Royal Canin Size Health Nutrition Giant Dog Food Review (Dry)

Rating:

Royal Canin Size Health Nutrition Giant Dog Food receives the Advisor’s mid-tier rating of 3 stars.

The Royal Canin Size Health Nutrition Giant Dog Food product line includes 3 dry dog foods.

Each recipe below includes its related AAFCO nutrient profile when available on the product’s official webpage: Growth, Maintenance, All Life Stages, Supplemental or Unspecified.

Important: Because many websites do not reliably specify which Growth or All Life Stages recipes are safe for large breed puppies, we do not include that data in this report. Be sure to check actual packaging for that information.

Click the links below to compare prices at an online retailer.

Royal Canin Size Health Nutrition Giant Junior was selected to represent the other products in the line for this review.

Royal Canin Size Health Nutrition Giant Junior

Dry Dog Food

Estimated Dry Matter Nutrient Content

Protein = 32% | Fat = 16% | Carbs = 44%

Ingredients: Chicken by-product meal, brewers rice flour, brewers rice, corn, wheat gluten, chicken fat, corn gluten meal, natural flavors, dried plain beet pulp, sodium silico aluminate, monocalcium phosphate, fish oil, vegetable oil, potassium chloride, salt, psyllium seed husk, l-lysine, calcium carbonate, fructooligosaccharides, hydrolyzed yeast (source of betaglucans), Yucca schidigera extract, vitamins [dl-alpha tocopherol acetate (source of vitamin E), l-ascorbyl-2-polyphosphate (source of vitamin C), biotin, d-calcium pantothenate, vitamin A acetate, niacin supplement, pyridoxine hydrochloride (vitamin B6), thiamine mononitrate (vitamin B1), vitamin B12 supplement, riboflavin supplement, vitamin D3 supplement, folic acid], dl-methionine, choline chloride, taurine, trace minerals [zinc proteinate, zinc oxide, manganese proteinate, ferrous sulfate, manganous oxide, copper sulfate, calcium iodate, sodium selenite, copper proteinate], glucosamine hydrochloride, marigold extract (Tagetes erecta l.), l-carnitine, carotene, chondroitin sulfate, rosemary extract, preserved with mixed tocopherols and citric acid

Fiber (estimated dry matter content) = 3.8%

Red denotes controversial item

Estimated Nutrient Content
MethodProteinFatCarbs
Guaranteed Analysis29%14%NA
Dry Matter Basis32%16%44%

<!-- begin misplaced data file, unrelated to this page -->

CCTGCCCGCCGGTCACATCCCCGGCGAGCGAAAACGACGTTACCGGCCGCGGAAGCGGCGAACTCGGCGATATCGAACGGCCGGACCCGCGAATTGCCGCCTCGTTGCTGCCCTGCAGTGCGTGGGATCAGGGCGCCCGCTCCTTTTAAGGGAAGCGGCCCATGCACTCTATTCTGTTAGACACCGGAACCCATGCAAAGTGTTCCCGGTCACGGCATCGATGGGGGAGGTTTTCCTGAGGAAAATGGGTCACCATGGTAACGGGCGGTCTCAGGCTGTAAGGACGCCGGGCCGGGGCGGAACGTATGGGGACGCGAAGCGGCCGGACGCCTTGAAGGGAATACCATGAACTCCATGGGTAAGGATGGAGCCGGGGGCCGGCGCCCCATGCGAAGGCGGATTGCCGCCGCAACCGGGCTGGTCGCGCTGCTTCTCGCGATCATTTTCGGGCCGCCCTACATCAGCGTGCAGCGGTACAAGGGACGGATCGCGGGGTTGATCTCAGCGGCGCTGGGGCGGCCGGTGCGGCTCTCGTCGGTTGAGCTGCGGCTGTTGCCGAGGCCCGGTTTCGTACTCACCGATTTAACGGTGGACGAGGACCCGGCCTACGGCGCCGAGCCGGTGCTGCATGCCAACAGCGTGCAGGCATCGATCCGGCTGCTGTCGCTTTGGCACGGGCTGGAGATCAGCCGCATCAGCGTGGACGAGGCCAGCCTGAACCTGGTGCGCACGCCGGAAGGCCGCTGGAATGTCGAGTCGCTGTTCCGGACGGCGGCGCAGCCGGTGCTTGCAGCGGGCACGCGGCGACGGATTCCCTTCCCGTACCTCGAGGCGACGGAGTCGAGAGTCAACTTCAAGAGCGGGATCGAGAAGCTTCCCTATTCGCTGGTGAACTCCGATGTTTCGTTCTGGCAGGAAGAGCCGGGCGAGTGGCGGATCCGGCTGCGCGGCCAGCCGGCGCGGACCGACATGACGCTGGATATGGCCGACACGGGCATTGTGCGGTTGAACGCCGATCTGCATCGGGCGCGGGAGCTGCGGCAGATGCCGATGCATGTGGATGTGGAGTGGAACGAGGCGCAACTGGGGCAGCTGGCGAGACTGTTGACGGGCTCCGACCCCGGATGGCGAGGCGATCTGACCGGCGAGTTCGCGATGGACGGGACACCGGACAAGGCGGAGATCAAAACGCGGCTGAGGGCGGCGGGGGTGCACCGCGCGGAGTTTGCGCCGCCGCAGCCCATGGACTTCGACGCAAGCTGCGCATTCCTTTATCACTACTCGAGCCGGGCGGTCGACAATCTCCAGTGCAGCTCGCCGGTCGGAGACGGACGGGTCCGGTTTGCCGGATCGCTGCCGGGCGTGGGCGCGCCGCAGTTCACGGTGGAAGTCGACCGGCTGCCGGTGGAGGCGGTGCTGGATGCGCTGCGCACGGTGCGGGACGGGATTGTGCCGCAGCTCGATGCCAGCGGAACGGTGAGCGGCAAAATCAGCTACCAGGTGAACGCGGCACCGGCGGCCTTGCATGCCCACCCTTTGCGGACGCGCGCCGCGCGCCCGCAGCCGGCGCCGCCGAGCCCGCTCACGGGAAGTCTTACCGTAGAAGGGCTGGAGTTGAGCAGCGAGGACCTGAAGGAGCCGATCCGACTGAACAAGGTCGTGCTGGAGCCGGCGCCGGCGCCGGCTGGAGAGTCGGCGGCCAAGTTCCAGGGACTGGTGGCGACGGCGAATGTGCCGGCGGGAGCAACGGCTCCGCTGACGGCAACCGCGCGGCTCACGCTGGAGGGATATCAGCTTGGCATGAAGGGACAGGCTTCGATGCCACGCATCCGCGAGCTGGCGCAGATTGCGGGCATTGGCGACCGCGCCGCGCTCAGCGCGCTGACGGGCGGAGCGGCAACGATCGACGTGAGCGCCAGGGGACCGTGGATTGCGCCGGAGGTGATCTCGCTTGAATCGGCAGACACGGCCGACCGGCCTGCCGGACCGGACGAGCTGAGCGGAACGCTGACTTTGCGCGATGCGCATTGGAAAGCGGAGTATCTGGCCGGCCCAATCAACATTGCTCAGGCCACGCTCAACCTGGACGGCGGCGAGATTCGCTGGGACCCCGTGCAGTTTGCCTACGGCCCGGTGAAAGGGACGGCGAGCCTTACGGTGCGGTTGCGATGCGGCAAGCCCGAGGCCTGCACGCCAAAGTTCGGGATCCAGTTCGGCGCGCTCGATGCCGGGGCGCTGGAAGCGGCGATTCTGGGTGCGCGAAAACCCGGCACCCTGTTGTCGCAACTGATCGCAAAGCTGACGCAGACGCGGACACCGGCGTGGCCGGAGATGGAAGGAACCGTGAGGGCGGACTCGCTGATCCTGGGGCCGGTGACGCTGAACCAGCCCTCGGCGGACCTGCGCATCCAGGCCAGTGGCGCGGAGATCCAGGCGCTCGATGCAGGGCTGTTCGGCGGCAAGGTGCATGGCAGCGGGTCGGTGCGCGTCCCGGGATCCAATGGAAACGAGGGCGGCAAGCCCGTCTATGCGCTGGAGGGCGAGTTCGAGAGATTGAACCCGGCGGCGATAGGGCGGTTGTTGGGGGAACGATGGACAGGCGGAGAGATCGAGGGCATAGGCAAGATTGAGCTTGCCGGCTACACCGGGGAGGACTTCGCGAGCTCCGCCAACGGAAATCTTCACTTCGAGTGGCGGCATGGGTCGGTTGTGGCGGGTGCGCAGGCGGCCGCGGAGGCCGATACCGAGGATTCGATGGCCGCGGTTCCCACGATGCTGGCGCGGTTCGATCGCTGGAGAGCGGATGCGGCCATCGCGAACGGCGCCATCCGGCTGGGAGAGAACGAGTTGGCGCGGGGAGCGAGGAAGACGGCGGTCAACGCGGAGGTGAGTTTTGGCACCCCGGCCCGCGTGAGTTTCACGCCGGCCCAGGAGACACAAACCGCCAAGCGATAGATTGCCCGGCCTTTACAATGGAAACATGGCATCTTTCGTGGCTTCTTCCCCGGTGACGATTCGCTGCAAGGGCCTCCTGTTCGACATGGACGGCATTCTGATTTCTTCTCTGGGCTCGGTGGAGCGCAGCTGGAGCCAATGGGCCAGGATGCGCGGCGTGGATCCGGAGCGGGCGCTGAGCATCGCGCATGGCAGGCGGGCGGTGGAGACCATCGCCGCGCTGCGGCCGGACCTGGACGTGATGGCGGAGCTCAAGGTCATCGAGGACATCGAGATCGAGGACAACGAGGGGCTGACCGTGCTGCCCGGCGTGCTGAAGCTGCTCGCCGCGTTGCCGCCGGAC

Calorie Weighted Basis28%33%39%
Protein = 28% | Fat = 33% | Carbs = 39%

The first ingredient in this dog food is chicken by-product meal, a dry rendered product of slaughterhouse waste. It’s made from what’s left of a slaughtered chicken after all the choice cuts have been removed.

In addition to organs, this item can also include feet, beaks, undeveloped eggs and almost anything other than prime skeletal muscle.

On the brighter side, by-product meals are meat concentrates and contain nearly 300% more protein than fresh chicken.

The quality of this ingredient can vary, depending on the caliber of the raw materials obtained by the manufacturer.

The second ingredient is brewers rice flour, a finely-ground grain by-product made from the small broken fragments left over after milling whole rice.

The third ingredient is brewers rice. Brewers rice is a cereal grain by-product consisting of the small fragments left over after milling whole rice. Aside from the caloric energy it contains, this item is of only modest nutritional value to a dog.

The fourth ingredient is corn. Corn is an inexpensive and controversial cereal grain. And aside from its energy content, this grain is of only modest nutritional value to a dog.

For this reason, we do not consider corn a preferred component in any dog food.

The fifth ingredient is wheat gluten. Wheat gluten is the residue remaining after wheat has had most of its starchy carbohydrate extracted from it.

Although wheat gluten contains 80% protein, this ingredient would be expected to have a lower biological value than meat.

And less costly plant-based products like this can notably boost the total protein reported on the label — a factor that must be considered when judging the actual meat content of this dog food.

The sixth ingredient is chicken fat. Chicken fat is obtained from rendering chicken, a process similar to making soup in which the fat itself is skimmed from the surface of the liquid.